Israel’s F-35 stealth fighters declared operational, a year after their arrival

Israeli Air Force chief says state-of-the-art jets give military previously unknown capabilities in a challenging Middle East

Judah Ari Gross is The Times of Israel's religions and Diaspora affairs correspondent.

The Israeli Air Force declared its fleet of F-35 stealth fighter jets operational on Wednesday, just less than a year after receiving the first aircraft.

Air Force chief Maj. Gen. Amikam Norkin said the F-35 jets, known in Israel as the “Adir,” or mighty one, will give Israel new capabilities that are necessary in confronting the “constantly evolving and complex challenges” in the Middle East.

“The announcement of the operationalization of the ‘Adir’ aircraft comes at a time in which the IAF is operating on a large scale on a number of fronts in a dynamic Middle East,” Norkin said in a statement.

F-35 fighter jets fly over Israel in an undated photograph. (Israel Defense Forces)

Israel received its first two F-35 fighter jets in late December 2016. In the interim 11 and a half months, the air force has been putting the machines through their paces, training pilots to fly them and preparing ground crews to maintain and fix them.

The fifth-generation fighter jet has been lauded as a “game-changer” by the Israeli military, not only for its offensive and stealth capabilities, but for its ability to connect its systems with other aircraft and form an information-sharing network.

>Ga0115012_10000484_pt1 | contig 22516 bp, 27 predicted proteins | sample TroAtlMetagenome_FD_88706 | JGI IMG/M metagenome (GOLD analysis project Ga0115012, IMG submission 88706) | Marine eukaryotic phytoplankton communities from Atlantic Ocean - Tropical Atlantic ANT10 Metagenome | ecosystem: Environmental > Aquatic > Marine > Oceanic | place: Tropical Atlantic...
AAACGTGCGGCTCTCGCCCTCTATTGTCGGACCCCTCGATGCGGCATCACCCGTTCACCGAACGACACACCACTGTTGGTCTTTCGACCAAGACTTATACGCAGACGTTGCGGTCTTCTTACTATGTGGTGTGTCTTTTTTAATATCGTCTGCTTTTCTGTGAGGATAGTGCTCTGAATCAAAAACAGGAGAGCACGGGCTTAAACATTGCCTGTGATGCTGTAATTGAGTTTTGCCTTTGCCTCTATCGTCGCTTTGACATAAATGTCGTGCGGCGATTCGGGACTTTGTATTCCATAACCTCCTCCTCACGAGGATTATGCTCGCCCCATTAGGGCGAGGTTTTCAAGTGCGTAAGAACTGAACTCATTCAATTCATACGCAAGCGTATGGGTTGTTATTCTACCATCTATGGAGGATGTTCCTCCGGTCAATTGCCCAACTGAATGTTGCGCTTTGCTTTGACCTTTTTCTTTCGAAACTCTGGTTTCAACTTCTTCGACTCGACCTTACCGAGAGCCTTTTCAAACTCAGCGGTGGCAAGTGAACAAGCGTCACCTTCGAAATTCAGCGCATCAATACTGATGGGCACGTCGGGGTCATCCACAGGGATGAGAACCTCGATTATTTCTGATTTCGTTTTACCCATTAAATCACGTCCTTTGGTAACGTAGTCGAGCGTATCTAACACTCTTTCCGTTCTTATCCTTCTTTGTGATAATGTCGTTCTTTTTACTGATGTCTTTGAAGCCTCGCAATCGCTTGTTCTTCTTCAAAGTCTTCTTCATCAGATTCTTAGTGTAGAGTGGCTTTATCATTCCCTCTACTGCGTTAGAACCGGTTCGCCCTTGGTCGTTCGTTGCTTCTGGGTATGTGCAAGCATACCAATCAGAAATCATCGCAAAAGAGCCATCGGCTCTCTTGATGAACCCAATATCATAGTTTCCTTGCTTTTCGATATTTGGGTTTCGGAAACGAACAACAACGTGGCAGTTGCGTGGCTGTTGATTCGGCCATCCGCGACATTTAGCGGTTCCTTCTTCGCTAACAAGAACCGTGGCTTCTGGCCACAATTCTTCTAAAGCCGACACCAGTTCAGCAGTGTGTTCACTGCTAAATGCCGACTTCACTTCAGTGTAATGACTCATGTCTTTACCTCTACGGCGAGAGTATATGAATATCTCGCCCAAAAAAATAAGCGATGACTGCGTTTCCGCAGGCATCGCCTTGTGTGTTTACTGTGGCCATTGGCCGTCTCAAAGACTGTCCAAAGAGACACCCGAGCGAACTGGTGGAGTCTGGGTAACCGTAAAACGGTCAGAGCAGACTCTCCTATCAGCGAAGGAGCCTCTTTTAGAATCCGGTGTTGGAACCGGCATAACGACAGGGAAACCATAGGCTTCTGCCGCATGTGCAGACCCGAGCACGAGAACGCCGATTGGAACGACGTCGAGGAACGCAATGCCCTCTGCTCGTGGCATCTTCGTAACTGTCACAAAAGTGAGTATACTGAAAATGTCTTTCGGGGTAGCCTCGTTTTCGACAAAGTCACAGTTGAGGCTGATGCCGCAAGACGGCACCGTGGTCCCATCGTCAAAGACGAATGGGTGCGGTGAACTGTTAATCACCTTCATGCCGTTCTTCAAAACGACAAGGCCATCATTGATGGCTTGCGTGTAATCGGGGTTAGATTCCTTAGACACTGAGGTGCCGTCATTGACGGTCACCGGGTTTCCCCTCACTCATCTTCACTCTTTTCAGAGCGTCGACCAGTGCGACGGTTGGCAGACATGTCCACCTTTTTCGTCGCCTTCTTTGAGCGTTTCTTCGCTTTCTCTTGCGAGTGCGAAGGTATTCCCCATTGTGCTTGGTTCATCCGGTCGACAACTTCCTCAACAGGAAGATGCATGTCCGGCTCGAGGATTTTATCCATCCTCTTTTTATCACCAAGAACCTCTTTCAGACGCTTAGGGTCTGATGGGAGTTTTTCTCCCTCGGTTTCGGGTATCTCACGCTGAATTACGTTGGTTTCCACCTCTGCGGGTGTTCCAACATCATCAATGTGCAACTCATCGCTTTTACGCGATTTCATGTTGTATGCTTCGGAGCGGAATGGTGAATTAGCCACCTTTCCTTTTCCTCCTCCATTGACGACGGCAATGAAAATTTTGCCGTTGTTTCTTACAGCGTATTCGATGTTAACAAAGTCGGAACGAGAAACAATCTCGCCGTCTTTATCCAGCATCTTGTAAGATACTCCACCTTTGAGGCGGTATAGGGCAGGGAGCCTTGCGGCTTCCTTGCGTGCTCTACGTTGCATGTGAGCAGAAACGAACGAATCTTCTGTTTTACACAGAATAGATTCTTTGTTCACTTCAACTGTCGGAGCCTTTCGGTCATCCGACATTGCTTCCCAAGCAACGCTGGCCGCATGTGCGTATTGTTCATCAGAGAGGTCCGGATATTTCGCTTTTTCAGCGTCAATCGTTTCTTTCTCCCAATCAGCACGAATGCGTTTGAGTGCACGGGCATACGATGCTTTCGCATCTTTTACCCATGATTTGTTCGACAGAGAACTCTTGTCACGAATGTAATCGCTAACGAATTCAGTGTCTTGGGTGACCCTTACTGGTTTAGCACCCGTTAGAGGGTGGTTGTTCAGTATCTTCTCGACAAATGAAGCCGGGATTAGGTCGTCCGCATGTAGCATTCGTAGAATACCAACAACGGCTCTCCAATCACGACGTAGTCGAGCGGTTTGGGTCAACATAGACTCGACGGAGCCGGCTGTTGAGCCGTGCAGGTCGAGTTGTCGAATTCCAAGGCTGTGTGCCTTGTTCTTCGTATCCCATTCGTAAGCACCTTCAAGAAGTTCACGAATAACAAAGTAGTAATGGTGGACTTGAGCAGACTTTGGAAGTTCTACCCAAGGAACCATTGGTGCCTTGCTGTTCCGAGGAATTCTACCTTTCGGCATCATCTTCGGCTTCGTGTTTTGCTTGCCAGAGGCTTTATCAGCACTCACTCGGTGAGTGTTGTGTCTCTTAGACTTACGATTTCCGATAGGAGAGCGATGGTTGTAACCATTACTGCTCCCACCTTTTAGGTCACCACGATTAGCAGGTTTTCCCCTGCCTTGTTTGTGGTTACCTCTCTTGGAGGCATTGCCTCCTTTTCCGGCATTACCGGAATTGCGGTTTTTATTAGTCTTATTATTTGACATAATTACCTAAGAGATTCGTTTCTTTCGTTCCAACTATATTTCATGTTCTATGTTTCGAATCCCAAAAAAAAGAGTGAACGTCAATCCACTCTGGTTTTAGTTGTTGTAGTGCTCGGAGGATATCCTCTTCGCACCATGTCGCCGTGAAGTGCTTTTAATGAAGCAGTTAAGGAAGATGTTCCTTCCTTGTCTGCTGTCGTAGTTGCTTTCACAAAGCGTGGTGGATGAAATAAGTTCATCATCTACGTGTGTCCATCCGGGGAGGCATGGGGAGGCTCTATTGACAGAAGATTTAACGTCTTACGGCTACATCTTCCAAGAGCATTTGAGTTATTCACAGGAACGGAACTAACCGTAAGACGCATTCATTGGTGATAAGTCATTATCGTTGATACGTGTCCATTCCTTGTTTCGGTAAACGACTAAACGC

Detractors, however, balk at the high price tag for the aircraft: approximately $100 million apiece. (The manufacturer, Lockheed Martin, says the cost is expected to go down as more countries purchase the F-35.)

Last month, Israel received two additional F-35 jets, bringing the size of its fleet up to nine aircraft.

The F-35 stealth fighters are operated by the air force’s Golden Eagle Squadron, based in the Nevatim Air Base in central Israel.

Lockheed Martin unveils Israel’s first F-35 fighter jet in Fort Worth, Texas, on June 22, 2016. (Lockheed Martin)

Israel has agreed to purchase 50 F-35 fighters in total from the United States. The remaining 41 planes will be delivered in installments of twos and threes over the coming years.

Israel was the first country besides the US to receive the F-35, and it has championed the advanced aircraft in the face of criticism over its slow production process, high price tag and numerous setbacks over the years.

The initial order of 33 F-35 jets is expected to be completely delivered by 2021. A second batch of 17 airplanes that was ordered later is set to arrive by December 2024, the Defense Ministry said.

Israel receives over $3 billion a year from the US in military aid, and last year, the two countries agreed on a new aid package that will see Israel receive $3.8 billion annually through 2028, the vast majority of which must be used on purchases from American defense companies.

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